The Mountain that Eats Men and Empires
February 4, 2009 7:23 AM   Subscribe

It is the Mountain that Eats Men, and it killed millions of people, and is still killing them today. It built and then destroyed the Spanish Empire, brought low the Ottomans, and helped lead to Dutch power. Its mint-mark may be the source of the dollar sign (the mint mark is by the date). It is the highest city in the world, and it holds on to its traditions, like ritual fighting and respect for El Tio, the Lord of the Underworld. It is Potosi, the Silver Mountain.
posted by blahblahblah (15 comments total) 47 users marked this as a favorite
"The Tío from the mine I visited; note his liquor-covered erection." Awesome.
posted by cashman at 7:32 AM on February 4, 2009

Uf. Good post, dense topic.

Life looks less grim when I realize the threat of "black lung" is not in my future.
posted by filthy light thief at 7:36 AM on February 4, 2009

Some posts you know you're going to favorite even before you follow the links. This was one of them.
posted by Joe Beese at 8:09 AM on February 4, 2009

Even today, in colloquial Spanish "it's worth a Potosi" ("vale un Potosí") is roughly equivalent to the English "it's worth a mint"...
posted by Skeptic at 8:24 AM on February 4, 2009

Silicosis is actually white-lung, I think. I first became acquainted with it through Muriel Rukeyser's "The Book of the Dead," (it's in Collected Poems) a poem sequence that draws heavily on interviews, testimony, and journalistic accounts of the Hawk's Nest Tunnel Disaster in Gauley Bridge, West Virginia. It's pretty fucking heart-wrenching. Life of a miner is no picnic.

Hey, and awesome post, bbb.
posted by ourobouros at 8:28 AM on February 4, 2009

Thanks for the post. I loved the explanations for the dollar sign as they explained a somewhat mangled story our teacher told us about the dollar sign.

He stated that the two vertical lines were the pillars of Hercules and the S through them symbolized the passing of the Strait of Gibraltar as the first step towards the new world. I am tempted to think he got the idea from the above linked Spanish Colonial Real silver coin.
posted by Glow Bucket at 8:35 AM on February 4, 2009

I read this article in Walrus last month and found it near to devastating. Excellent post.
posted by jokeefe at 8:43 AM on February 4, 2009

Other people have said it, but this is a great post, and thanks for it. Will keep me from taking my noontime head-on-desk 15 minute nap.
posted by six-or-six-thirty at 8:57 AM on February 4, 2009

Note the first link goes to the print version of the article which I normally applaud due to the absence of stupid pointless pagination but in this case it means you don't see the accompanying images (1, 2, 3, 4, 5, 6, 7, 8, 9, 10) which really go well with the text.
posted by Rhomboid at 9:30 AM on February 4, 2009

A beautiful book of photos by Stephen Ferry.. some of these images were used in the intermission of the recent Soderbergh Che movie.
posted by mert at 9:49 AM on February 4, 2009 [1 favorite]

I visited the Mel Fisher Maritime Museum in Key West this past weekend, and a large part of the upper floor was devoted to an exhibit on Potosi. It was so fascinating that I lost my mind and just started taking pictures of all the information cards so I could remember everything and look it up later. This helps, thank you--I found the Slate article but I missed the Walrus one.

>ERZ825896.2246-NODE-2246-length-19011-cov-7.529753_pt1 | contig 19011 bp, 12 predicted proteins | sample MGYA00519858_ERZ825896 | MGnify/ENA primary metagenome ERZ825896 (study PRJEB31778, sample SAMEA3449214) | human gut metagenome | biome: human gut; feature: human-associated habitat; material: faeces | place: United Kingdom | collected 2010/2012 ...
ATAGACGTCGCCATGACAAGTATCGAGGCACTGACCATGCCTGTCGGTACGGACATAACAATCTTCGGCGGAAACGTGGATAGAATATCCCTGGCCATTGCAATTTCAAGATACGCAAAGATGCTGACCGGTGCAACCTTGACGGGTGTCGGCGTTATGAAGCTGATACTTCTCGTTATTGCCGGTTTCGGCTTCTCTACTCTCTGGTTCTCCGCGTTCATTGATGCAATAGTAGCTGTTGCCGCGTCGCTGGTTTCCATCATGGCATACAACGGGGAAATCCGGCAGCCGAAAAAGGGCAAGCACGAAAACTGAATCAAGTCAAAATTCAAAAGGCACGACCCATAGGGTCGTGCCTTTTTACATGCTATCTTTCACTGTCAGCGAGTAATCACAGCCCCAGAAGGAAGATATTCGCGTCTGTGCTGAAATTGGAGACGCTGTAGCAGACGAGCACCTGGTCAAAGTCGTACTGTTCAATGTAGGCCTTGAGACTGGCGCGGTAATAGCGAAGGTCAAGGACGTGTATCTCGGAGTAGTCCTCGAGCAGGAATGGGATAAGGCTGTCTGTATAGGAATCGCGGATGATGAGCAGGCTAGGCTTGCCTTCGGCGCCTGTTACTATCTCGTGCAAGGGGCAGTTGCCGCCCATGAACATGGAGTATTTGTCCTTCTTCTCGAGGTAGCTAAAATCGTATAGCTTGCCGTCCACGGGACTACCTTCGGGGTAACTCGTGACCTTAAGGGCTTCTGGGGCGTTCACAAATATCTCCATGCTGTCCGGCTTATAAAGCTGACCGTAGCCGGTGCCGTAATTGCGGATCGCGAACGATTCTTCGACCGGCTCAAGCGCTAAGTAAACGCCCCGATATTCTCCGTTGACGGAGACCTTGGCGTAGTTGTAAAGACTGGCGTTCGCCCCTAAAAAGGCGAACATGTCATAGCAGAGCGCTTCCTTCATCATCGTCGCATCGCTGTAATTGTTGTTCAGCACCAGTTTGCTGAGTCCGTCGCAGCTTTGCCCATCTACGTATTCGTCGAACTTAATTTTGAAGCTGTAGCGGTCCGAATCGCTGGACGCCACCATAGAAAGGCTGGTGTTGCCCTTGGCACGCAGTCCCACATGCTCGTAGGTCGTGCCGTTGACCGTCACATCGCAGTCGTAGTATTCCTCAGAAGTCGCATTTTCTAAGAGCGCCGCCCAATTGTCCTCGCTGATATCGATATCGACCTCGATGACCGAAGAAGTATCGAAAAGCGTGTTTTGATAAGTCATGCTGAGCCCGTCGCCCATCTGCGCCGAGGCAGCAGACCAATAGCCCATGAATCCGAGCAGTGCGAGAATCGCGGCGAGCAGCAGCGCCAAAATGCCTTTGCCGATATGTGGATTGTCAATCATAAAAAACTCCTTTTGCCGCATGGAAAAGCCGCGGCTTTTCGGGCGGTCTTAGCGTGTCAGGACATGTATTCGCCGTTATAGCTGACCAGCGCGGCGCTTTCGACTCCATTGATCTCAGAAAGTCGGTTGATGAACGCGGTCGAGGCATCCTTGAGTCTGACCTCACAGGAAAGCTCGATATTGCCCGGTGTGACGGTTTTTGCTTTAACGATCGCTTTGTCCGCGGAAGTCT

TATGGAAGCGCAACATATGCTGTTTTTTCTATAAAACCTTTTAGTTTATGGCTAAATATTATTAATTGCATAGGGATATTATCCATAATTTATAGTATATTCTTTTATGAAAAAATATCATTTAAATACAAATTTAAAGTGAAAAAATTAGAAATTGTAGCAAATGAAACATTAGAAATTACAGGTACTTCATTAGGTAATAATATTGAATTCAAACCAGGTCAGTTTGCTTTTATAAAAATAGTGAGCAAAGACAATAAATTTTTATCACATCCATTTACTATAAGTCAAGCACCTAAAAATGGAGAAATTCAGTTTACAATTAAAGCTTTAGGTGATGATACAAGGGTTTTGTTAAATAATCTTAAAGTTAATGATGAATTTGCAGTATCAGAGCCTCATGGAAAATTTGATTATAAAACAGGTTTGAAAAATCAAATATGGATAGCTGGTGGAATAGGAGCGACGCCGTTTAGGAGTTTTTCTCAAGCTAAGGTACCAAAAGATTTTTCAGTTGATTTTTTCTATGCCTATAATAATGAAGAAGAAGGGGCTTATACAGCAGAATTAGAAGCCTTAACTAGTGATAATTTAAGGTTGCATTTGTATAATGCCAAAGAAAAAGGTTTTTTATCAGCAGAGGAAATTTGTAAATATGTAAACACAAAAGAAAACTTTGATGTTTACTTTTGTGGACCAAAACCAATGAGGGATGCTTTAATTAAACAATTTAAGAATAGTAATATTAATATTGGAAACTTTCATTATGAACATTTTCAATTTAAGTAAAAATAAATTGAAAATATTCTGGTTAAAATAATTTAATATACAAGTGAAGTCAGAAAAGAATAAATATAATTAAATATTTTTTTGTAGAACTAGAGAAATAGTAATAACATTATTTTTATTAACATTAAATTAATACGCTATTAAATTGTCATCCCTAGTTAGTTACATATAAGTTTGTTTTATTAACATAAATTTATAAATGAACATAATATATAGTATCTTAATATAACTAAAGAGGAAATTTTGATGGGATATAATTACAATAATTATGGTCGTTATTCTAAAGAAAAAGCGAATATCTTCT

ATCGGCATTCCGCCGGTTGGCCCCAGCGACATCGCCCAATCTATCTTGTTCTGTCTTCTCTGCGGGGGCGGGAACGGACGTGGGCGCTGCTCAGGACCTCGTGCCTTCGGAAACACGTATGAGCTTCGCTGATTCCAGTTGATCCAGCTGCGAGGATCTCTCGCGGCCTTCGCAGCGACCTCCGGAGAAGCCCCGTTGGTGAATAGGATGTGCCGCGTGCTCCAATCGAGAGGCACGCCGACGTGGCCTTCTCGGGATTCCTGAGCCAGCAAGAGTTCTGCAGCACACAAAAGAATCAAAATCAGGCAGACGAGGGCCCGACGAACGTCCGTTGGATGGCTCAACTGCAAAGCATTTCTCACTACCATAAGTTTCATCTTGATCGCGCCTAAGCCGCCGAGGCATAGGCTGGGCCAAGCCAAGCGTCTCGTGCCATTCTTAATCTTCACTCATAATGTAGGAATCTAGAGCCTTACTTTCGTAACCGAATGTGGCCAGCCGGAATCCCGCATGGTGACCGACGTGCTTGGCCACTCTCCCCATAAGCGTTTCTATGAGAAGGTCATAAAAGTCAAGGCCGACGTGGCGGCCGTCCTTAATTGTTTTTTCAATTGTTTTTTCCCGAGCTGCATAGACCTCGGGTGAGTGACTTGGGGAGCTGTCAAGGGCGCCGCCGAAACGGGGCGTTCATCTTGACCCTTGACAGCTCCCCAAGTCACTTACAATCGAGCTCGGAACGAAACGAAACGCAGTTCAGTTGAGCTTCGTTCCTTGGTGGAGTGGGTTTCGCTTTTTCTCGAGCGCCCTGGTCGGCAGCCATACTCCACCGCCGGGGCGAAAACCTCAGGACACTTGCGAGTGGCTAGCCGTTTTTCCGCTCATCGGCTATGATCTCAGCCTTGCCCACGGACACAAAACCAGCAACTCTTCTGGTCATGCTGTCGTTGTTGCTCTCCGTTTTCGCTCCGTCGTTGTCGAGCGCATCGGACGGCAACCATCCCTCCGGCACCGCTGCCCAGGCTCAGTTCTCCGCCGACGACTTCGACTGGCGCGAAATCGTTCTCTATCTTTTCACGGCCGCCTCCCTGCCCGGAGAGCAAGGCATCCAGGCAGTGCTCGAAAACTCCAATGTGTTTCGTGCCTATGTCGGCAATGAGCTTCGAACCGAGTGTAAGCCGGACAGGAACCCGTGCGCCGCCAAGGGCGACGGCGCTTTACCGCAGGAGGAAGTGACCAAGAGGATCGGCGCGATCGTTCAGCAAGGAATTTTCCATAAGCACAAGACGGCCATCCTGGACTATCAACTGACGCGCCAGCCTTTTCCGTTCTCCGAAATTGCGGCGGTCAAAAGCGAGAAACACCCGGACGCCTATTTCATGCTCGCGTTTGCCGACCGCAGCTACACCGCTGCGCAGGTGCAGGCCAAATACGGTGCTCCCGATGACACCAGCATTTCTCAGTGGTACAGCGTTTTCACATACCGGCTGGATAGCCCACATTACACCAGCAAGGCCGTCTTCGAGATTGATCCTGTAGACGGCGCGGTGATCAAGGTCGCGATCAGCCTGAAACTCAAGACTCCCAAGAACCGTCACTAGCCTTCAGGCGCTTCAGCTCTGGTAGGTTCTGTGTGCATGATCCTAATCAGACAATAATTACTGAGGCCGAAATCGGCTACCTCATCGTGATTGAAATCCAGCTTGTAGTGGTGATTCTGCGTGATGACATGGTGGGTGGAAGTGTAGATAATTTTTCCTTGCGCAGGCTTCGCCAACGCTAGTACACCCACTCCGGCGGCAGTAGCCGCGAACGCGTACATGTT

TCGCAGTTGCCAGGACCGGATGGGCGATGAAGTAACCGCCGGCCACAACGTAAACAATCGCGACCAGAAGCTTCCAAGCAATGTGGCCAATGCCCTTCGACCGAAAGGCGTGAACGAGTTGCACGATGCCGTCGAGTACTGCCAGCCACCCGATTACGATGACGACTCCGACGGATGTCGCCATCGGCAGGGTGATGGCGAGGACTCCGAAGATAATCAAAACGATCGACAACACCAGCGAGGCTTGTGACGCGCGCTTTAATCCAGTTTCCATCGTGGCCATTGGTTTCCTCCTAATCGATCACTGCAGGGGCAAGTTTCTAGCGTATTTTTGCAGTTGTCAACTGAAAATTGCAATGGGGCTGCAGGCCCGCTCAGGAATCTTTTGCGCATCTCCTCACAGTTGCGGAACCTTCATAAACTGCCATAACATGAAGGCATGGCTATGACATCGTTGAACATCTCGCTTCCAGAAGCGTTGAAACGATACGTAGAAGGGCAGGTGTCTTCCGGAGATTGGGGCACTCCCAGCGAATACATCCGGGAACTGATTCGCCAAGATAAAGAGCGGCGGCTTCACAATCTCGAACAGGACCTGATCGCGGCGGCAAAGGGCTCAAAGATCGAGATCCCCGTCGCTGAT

It may be mentioned in one of your links, but just in case it isn't: there was a book of photography in the gift shop called I Am Rich Potosi that looked excellent. I'll probably try to get my hands on a used copy in the near future.
posted by Powerful Religious Baby at 9:56 AM on February 4, 2009

Look at me and listen... I'm The Man On The Silver Mountain.

(Nothing to do with the article, but it's a bitchin' song regardless.)
posted by Halloween Jack at 10:35 AM on February 4, 2009

Worth noting: the Potosí silver fuelled a thriving Pacific trade between the Spanish and Chinese Empires through the Spanish colony in the Philippines. Twice a year, the Manilla galleon sailed between Acapulco and Manilla, bringing silver from America to Asia, and Chinese wares on the way back (nothing new under the sun, I guess).

On the way back, the Manilla galleons sailed down the coast of California, simultaneously exploring it for possible havens, thus opening the way for its firs European settlers...
posted by Skeptic at 10:58 AM on February 4, 2009

Glow Bucket, as the Wikipedia article sources a 1957 print book with the same theory, I don't think it was your teacher who mangled it. As there is no explicit historical derivation, there has long been speculation about its origin, some more fanciful than the rest.

It's rather fascinating that near Potosi is a vast salt flat, the Salar de Uyuni^, which could make Potosi a lithium capital as demand for battery cells increases.
posted by dhartung at 3:59 PM on February 4, 2009

Mind you, that bit about Janissaries revolting in 1589 because they hadn't been paid ignores the fact that the Janissaries revolted on a fairly regular basis, both before and after that year.

Quibble on a good post.
posted by IndigoJones at 5:19 PM on February 4, 2009

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